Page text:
Fast forward to a couple of weeks later and I hear from Steven’s mother, Joan, that Henry has come through with two tickets to a game on January 5th, and that she is looking into flights for her and Steven to come down to Vancouver. Amazingly, January the 5th is Steven’s birthday. A couple of weeks later the flights were finalized and there are plans in place for me to meet Steven and his mother at the Coast Vancouver Airport Hotel for dinner, before Steven and I go to the game. After dinner at White Spot on the night of the game, Steven and I headed downtown to GM Place. After parking at an overpriced lot, we walked over to the arena and tried to find a way inside. After walking around basically the whole building, we had still not found a wheelchair entrance (Steven had recently started using a wheelchair). We came to the outside entrance to the Canucks merchandise store and asked the man at the door if he knew of a wheelchair entrance to the building. He asked me where my tickets were. I showed him and he suggested going through gate 16. For some reason he decided to accompany us there. He asked about the tickets and I showed him where we were sitting. He replied that our tickets were not in a wheelchair zone. I said that was okay as Steven could walk with my support.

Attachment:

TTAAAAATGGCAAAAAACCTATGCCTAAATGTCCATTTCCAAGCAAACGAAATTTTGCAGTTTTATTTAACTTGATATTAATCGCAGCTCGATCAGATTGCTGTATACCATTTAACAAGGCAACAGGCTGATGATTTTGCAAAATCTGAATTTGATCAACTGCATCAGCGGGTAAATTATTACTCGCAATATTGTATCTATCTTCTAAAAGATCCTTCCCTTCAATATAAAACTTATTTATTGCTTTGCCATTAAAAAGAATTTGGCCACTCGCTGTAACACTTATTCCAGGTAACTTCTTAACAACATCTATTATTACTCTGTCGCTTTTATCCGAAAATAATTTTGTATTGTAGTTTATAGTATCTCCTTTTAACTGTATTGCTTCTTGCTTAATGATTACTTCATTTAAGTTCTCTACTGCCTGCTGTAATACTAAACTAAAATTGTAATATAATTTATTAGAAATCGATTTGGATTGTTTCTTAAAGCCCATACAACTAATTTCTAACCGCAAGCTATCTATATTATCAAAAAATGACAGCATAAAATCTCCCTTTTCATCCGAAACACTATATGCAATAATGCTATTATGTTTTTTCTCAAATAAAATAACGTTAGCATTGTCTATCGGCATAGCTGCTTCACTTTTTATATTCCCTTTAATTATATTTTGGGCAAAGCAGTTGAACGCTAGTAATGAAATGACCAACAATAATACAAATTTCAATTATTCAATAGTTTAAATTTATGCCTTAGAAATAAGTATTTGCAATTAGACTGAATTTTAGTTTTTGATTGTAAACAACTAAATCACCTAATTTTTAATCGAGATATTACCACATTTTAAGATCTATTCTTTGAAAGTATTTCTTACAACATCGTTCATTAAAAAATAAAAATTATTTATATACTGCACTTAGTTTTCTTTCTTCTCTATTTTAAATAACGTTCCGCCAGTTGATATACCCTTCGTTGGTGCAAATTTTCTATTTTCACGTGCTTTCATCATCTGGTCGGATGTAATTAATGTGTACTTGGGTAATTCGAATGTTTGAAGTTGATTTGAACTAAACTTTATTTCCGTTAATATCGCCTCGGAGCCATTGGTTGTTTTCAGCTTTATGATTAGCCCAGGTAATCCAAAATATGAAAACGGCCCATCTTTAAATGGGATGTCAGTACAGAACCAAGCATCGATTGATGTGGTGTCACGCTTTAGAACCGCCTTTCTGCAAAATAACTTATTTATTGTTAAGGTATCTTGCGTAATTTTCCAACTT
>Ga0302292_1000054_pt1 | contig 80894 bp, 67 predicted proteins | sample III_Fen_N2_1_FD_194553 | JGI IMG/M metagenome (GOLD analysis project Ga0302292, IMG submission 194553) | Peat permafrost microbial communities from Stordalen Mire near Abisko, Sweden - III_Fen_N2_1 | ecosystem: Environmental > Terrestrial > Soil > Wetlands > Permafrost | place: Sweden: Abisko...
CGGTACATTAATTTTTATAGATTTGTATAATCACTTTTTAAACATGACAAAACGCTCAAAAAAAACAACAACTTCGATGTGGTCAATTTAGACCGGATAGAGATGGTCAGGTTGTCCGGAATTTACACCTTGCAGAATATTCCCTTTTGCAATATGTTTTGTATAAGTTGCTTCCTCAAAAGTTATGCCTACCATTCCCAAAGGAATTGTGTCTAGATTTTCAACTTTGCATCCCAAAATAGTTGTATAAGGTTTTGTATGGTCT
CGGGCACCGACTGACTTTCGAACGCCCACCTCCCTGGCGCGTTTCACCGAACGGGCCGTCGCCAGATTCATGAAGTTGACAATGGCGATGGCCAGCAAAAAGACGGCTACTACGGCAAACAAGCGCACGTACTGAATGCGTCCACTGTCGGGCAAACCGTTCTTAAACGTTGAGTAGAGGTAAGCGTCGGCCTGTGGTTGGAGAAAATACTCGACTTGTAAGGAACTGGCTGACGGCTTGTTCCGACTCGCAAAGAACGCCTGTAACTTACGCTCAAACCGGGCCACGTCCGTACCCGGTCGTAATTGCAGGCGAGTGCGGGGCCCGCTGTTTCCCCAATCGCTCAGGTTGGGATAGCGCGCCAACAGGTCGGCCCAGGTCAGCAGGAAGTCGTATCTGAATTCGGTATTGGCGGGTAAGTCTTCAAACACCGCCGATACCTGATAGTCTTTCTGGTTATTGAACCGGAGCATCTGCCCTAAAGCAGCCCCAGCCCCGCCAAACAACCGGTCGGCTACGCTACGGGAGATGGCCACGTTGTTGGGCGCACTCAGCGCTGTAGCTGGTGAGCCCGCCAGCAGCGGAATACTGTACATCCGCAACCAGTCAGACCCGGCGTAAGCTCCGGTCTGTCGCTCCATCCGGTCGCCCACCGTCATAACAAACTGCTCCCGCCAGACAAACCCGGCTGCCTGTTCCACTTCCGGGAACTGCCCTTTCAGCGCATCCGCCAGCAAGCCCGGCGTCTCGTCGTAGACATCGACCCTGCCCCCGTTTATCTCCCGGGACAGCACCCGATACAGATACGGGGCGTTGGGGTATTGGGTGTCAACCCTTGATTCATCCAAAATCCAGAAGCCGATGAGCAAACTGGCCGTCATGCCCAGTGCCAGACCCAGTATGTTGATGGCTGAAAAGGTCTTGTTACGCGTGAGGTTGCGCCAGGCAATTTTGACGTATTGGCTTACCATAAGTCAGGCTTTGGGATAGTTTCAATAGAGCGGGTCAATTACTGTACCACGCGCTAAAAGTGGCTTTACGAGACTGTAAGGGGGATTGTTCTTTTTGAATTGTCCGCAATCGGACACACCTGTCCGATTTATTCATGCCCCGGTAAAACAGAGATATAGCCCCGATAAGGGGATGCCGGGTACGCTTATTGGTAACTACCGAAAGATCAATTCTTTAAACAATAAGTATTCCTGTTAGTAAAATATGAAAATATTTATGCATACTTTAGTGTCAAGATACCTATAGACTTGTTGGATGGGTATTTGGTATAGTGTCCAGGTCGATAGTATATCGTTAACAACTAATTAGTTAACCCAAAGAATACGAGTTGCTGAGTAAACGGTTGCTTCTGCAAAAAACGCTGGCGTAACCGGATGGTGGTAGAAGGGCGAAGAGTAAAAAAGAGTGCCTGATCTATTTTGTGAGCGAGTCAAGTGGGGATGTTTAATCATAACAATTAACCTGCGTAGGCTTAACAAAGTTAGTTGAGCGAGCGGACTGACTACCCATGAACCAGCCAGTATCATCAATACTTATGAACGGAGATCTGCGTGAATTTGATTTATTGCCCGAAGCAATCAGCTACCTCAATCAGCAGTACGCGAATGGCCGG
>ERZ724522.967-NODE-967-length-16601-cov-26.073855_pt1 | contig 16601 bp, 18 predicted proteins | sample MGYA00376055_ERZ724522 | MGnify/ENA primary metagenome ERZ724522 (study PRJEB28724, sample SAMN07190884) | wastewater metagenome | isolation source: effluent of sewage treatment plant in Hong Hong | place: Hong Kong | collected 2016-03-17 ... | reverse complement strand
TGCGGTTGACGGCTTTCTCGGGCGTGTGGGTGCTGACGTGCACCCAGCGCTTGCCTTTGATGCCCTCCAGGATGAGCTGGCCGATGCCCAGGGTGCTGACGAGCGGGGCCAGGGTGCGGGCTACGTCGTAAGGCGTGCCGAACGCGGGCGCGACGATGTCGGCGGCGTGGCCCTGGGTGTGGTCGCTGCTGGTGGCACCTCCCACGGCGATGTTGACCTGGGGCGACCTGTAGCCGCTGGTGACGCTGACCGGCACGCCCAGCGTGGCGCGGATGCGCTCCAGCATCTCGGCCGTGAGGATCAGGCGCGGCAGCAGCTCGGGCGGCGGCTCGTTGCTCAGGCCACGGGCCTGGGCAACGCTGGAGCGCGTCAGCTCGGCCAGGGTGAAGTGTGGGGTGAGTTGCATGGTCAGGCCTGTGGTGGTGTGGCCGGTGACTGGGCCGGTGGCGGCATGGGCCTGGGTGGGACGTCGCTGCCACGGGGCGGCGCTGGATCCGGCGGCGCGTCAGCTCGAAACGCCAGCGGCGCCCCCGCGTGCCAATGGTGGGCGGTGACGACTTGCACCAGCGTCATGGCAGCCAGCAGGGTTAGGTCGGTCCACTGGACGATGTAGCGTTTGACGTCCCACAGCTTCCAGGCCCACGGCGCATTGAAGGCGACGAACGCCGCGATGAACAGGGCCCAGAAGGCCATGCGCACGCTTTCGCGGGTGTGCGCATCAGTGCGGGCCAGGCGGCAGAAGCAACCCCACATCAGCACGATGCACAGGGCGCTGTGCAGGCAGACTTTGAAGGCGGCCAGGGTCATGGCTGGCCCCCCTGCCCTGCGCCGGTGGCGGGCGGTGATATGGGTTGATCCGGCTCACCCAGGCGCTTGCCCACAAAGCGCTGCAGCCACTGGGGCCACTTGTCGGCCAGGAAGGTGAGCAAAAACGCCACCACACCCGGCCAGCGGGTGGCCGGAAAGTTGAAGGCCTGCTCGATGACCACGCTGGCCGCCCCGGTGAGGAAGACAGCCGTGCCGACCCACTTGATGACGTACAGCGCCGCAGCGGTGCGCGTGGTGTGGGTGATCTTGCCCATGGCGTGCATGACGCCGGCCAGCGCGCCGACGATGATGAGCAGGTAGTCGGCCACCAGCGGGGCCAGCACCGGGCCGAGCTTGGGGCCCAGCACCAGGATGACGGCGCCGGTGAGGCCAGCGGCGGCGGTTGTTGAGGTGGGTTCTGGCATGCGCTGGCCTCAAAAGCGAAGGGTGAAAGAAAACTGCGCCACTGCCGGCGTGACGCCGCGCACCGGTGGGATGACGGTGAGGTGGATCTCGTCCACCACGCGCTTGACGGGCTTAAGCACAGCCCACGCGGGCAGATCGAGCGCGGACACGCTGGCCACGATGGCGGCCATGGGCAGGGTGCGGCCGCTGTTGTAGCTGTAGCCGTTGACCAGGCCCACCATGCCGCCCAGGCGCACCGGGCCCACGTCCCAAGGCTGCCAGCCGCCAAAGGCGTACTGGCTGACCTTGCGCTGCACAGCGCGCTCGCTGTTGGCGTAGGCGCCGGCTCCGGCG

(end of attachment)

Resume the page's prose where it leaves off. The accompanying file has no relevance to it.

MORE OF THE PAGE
This is where things got interesting. The man asked us to wait while he got his supervisor on the phone, and while he was waiting for her to come and talk to us we got to telling him the story of how we got the tickets, finishing with the part about how coincidently the game happened to fall on Steven’s birthday. Once they found that out they were determined to get us a better set of seats.